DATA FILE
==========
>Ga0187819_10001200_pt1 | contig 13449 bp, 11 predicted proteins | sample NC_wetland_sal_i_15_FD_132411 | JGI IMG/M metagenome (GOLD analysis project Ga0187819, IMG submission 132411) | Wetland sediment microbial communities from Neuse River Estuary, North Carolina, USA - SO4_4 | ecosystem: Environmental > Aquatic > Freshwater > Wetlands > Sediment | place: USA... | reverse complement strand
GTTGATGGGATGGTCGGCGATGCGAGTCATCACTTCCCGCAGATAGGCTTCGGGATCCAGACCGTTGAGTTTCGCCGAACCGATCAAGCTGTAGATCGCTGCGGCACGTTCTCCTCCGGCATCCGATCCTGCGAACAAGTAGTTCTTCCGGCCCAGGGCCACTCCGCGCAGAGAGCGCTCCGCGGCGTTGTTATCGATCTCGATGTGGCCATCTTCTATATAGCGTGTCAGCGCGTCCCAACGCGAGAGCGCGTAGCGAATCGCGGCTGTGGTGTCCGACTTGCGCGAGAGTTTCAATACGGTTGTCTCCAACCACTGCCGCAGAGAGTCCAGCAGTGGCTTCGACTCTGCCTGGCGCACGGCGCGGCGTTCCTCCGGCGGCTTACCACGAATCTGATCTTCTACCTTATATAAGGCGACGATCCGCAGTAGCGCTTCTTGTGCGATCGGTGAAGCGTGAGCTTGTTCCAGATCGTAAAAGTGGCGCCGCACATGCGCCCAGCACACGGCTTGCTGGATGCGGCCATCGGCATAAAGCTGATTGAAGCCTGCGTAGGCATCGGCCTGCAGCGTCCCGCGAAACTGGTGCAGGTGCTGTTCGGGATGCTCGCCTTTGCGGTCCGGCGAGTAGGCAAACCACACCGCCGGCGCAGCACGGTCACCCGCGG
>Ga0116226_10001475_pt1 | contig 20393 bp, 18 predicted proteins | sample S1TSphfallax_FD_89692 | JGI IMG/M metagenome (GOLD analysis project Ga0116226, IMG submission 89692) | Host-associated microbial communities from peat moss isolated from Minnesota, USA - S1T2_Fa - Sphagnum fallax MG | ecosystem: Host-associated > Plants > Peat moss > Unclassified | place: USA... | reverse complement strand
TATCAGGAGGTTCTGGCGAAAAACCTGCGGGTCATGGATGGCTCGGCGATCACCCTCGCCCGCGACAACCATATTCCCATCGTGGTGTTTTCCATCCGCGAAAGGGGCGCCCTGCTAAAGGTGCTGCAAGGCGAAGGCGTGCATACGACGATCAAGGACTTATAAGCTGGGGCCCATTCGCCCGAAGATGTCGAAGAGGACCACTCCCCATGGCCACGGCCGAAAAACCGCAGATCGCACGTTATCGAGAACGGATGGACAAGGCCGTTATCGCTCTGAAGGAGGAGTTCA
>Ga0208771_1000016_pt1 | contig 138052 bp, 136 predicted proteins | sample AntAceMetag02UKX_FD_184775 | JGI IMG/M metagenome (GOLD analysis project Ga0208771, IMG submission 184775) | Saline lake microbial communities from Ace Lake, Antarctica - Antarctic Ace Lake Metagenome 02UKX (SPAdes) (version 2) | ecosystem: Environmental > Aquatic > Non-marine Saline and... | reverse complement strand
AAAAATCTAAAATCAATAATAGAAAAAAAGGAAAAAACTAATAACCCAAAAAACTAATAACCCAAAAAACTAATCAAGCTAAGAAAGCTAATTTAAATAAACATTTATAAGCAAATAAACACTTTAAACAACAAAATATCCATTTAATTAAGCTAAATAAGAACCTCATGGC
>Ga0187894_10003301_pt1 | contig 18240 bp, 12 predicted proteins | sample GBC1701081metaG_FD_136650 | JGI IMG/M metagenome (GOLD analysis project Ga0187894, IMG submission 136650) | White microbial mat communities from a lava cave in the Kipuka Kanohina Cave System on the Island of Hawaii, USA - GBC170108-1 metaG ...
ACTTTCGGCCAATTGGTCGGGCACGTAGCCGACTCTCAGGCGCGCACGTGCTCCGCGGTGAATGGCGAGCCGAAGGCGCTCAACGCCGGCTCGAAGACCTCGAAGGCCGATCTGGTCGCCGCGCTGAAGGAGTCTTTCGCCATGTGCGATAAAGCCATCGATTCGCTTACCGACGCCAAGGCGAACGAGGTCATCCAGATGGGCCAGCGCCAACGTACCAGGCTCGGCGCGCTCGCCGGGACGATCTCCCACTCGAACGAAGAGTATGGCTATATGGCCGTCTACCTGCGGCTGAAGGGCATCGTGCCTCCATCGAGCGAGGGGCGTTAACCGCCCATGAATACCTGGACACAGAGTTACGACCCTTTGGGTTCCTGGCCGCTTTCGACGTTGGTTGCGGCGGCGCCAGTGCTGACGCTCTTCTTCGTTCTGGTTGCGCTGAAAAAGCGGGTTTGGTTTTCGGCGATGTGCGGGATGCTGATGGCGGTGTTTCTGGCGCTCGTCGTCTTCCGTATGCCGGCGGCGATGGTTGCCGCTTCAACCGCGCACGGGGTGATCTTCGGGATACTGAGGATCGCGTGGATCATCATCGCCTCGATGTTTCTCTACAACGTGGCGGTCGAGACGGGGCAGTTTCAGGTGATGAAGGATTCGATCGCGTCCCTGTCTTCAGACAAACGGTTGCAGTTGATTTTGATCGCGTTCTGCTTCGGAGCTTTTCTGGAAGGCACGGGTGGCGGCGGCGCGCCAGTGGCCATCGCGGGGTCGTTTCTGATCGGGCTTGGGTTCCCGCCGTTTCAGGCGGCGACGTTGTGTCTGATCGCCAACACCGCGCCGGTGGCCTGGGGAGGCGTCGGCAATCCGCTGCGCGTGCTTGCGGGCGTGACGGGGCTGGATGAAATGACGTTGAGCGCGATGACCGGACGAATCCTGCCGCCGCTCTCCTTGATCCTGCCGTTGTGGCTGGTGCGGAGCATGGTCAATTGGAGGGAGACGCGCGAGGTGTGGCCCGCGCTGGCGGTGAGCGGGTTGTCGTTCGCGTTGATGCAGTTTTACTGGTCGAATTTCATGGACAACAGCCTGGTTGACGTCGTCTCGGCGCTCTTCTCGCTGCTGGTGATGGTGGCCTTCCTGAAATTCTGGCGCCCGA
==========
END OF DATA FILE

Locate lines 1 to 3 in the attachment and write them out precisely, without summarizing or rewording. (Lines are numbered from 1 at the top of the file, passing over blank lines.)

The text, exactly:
>Ga0187819_10001200_pt1 | contig 13449 bp, 11 predicted proteins | sample NC_wetland_sal_i_15_FD_132411 | JGI IMG/M metagenome (GOLD analysis project Ga0187819, IMG submission 132411) | Wetland sediment microbial communities from Neuse River Estuary, North Carolina, USA - SO4_4 | ecosystem: Environmental > Aquatic > Freshwater > Wetlands > Sediment | place: USA... | reverse complement strand
GTTGATGGGATGGTCGGCGATGCGAGTCATCACTTCCCGCAGATAGGCTTCGGGATCCAGACCGTTGAGTTTCGCCGAACCGATCAAGCTGTAGATCGCTGCGGCACGTTCTCCTCCGGCATCCGATCCTGCGAACAAGTAGTTCTTCCGGCCCAGGGCCACTCCGCGCAGAGAGCGCTCCGCGGCGTTGTTATCGATCTCGATGTGGCCATCTTCTATATAGCGTGTCAGCGCGTCCCAACGCGAGAGCGCGTAGCGAATCGCGGCTGTGGTGTCCGACTTGCGCGAGAGTTTCAATACGGTTGTCTCCAACCACTGCCGCAGAGAGTCCAGCAGTGGCTTCGACTCTGCCTGGCGCACGGCGCGGCGTTCCTCCGGCGGCTTACCACGAATCTGATCTTCTACCTTATATAAGGCGACGATCCGCAGTAGCGCTTCTTGTGCGATCGGTGAAGCGTGAGCTTGTTCCAGATCGTAAAAGTGGCGCCGCACATGCGCCCAGCACACGGCTTGCTGGATGCGGCCATCGGCATAAAGCTGATTGAAGCCTGCGTAGGCATCGGCCTGCAGCGTCCCGCGAAACTGGTGCAGGTGCTGTTCGGGATGCTCGCCTTTGCGGTCCGGCGAGTAGGCAAACCACACCGCCGGCGCAGCACGGTCACCCGCGG
>Ga0116226_10001475_pt1 | contig 20393 bp, 18 predicted proteins | sample S1TSphfallax_FD_89692 | JGI IMG/M metagenome (GOLD analysis project Ga0116226, IMG submission 89692) | Host-associated microbial communities from peat moss isolated from Minnesota, USA - S1T2_Fa - Sphagnum fallax MG | ecosystem: Host-associated > Plants > Peat moss > Unclassified | place: USA... | reverse complement strand